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Palestinians weigh in on Israeli street protests


Palestinians have largely been absent from the historic demonstrations in Israel. Hundreds of thousands of Jewish Israelis are protesting plans by the right-wing government to weaken the courts. NPR's Daniel Estrin explored why Palestinians are rarely in the crowd.

DANIEL ESTRIN, BYLINE: Abed Abu Shehadeh, a Palestinian citizen of Israel, finds the Israeli street protests fascinating.

ABED ABU SHEHADEH: We are living in an historical period of time. The Israeli society never - has never witnessed, in the past 75 years, clash in this magnitude.

ESTRIN: He's a Tel Aviv city council member, working within the Israeli political system to help his own Palestinian Arab community. Arab citizens make up 20% of Israel and face widespread discrimination. He's concerned if the right-wing gains powers over the Supreme Court, Arabs could face more discrimination and even be barred from public office.

ABU SHEHADEH: Things are changing very fast, and obviously, it's going to affect us.

ESTRIN: And yet he and his community are not at the street protests against the government. A main sticking point has been the sea of Israeli flags at the protests.

ABU SHEHADEH: What's pushing me away - the magnitude of the Israeli flag.

ESTRIN: He sees it as the Israeli left trying to assert its nationalism and Zionism.

ABU SHEHADEH: And I don't think I'm welcomed there. And places that I'm not welcomed, I'd rather not go there.

UNIDENTIFIED CROWD: (Yelling in non-English language).

ESTRIN: Some Israeli Jewish protestors say they don't want Arab citizens in the streets protesting with them.

ZOHAR DVIR: Let's say, keep it clean...

ESTRIN: Zohar Dvir a retired deputy police commissioner.

DVIR: ...Not, you know, to see Palestine flags.

ESTRIN: Over years of failed peace talks and continued violence, Israelis have seen the center and left lose support when it promotes compromise with the Palestinians. Now, Israeli columnist Anshel Pfeffer says the center left has found a new narrative motivating the Israeli mainstream to protest - protecting democratic institutions and opposing religious impositions on people's lives.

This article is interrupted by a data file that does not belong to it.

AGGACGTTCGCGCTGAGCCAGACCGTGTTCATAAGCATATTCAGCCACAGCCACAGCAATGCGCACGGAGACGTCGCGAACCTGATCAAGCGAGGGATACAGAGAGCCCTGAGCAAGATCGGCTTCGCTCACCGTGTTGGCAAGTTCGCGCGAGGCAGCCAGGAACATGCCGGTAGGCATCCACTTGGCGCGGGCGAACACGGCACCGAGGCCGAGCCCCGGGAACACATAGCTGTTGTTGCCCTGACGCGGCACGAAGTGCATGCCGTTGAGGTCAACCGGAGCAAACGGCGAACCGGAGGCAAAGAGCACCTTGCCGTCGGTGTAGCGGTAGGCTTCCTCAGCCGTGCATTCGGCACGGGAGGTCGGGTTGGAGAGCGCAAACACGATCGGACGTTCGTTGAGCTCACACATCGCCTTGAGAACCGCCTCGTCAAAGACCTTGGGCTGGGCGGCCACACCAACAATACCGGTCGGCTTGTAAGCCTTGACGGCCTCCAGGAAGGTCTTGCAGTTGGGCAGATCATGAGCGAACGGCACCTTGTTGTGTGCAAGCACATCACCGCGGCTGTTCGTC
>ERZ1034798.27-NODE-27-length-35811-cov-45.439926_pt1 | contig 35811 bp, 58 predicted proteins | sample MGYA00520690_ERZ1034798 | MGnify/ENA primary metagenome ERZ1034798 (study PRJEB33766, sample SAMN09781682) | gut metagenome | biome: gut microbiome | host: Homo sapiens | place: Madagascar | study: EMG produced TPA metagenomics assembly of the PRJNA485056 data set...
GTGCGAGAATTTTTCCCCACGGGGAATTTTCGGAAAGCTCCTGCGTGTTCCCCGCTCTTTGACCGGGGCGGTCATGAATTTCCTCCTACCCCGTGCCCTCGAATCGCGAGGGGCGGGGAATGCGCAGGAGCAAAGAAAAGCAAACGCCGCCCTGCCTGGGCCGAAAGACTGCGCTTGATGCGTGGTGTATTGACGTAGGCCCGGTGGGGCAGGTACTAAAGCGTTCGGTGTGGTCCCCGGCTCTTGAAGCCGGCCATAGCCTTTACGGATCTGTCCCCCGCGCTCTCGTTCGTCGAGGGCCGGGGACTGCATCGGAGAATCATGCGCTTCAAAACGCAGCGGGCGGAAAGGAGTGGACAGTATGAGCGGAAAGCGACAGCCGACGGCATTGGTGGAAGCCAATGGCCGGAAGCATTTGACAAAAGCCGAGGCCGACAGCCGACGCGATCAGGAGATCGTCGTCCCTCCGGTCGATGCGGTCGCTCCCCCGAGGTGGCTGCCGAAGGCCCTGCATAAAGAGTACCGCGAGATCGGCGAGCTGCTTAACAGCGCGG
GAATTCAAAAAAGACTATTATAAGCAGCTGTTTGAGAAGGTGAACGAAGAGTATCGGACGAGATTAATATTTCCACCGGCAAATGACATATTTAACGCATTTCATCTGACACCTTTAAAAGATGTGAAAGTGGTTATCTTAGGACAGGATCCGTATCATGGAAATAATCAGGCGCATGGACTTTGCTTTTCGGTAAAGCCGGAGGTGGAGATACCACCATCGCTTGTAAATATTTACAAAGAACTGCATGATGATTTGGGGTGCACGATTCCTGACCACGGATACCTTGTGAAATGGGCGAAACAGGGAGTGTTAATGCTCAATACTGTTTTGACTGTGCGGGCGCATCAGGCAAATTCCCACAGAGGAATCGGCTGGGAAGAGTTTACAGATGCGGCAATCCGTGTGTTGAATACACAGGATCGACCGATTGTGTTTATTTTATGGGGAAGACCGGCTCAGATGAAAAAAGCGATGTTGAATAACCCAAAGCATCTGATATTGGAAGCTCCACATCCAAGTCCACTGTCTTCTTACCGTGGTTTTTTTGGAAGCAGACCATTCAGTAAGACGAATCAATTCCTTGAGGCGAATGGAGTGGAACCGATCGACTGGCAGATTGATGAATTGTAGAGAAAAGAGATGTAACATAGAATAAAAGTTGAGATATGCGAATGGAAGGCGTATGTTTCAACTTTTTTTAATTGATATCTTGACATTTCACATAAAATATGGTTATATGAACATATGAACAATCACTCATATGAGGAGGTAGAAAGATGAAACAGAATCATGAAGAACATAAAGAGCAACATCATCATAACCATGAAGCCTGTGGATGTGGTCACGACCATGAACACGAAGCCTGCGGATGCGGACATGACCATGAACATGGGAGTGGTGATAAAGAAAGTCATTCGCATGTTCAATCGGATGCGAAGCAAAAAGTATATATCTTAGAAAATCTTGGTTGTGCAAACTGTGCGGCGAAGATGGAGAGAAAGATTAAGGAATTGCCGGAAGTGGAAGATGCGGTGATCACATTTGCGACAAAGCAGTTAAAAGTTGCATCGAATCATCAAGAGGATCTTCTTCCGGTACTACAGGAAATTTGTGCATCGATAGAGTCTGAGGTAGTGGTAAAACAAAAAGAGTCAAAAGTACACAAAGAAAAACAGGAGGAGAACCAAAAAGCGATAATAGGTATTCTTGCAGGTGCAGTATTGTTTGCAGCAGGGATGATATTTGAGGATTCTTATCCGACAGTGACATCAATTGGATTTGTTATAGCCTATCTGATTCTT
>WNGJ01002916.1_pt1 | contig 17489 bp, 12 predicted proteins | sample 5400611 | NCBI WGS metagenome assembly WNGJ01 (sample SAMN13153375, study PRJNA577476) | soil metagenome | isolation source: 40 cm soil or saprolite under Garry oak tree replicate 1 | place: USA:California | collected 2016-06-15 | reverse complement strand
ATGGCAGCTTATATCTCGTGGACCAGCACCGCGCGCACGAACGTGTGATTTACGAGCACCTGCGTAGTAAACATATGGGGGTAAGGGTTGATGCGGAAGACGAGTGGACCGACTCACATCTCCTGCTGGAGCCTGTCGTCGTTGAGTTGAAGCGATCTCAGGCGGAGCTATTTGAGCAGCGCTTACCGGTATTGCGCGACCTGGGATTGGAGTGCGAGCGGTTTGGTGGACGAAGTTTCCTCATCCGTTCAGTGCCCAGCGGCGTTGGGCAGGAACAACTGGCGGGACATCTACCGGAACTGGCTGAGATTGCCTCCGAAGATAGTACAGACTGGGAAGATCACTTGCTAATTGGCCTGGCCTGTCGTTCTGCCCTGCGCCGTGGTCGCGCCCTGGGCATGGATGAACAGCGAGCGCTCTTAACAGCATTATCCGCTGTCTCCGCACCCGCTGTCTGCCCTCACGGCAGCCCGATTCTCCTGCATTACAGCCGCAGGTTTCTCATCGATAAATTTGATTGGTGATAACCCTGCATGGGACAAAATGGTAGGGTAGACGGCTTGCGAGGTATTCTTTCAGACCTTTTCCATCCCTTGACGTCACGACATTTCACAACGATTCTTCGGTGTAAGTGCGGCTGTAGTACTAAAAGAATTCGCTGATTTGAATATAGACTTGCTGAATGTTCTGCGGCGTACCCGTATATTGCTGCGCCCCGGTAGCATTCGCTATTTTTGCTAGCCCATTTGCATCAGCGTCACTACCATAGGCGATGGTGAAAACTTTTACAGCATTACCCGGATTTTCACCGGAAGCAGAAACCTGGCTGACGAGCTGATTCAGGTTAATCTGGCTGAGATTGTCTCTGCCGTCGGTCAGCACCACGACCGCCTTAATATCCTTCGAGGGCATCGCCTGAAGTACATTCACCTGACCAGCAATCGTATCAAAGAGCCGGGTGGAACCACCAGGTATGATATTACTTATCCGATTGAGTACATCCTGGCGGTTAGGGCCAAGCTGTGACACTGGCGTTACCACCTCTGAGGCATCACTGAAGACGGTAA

ANSHEL PFEFFER: This battle for Israeli democracy has served as that narrative, and it's so powerful and so successful so far. It's forced Netanyahu's government to back down. So I don't see, at least in the next few years, the centrist parties in Israel saying, OK, let's also talk about the Palestinians.

ESTRIN: Prime Minister Benjamin Netanyahu has suspended the judicial overhaul for now, but many in his coalition still support it, and protests are continuing. Palestinian political activist Nour Odeh is following the protests from where she lives in the West Bank, where Israel maintains a military occupation, and there is no democracy.

NOUR ODEH: There is a small, very brave minority among the protesters who are talking about this reality, about apartheid and about occupation. But they remain a very small minority, unfortunately.

UNIDENTIFIED CROWD: (Yelling in non-English language).

ESTRIN: A few hundred Jewish Israelis do chant - no to occupation - every week at the democracy protests in Tel Aviv. Protester Ruti Singer is among them, and she says they're not just the usual hardcore leftists.

RUTI SINGER: You see more and more people with these signs, which says, there's no such thing as democracy with occupation.

ESTRIN: Abu Shehadeh, the city council member, wants that message to reach more Israelis.

ABU SHEHADEH: The people who are shouting democracy, why aren't you shouting democracy for everyone? When you're going out and asking for liberty and democracy and afraid of what the right might do to you, why aren't you asking and challenging what are you doing to the Palestinians in the West Bank and Gaza? Why aren't you morally challenging yourself on your role in preserving the occupation?

ESTRIN: He wishes his Palestinian Arab community could take advantage of this opportunity to mobilize themselves and promote that message, even if they're not joining or aren't made to feel welcome at Israel's historic protests. Daniel Estrin, NPR News, Tel Aviv.


Daniel Estrin is NPR's international correspondent in Jerusalem.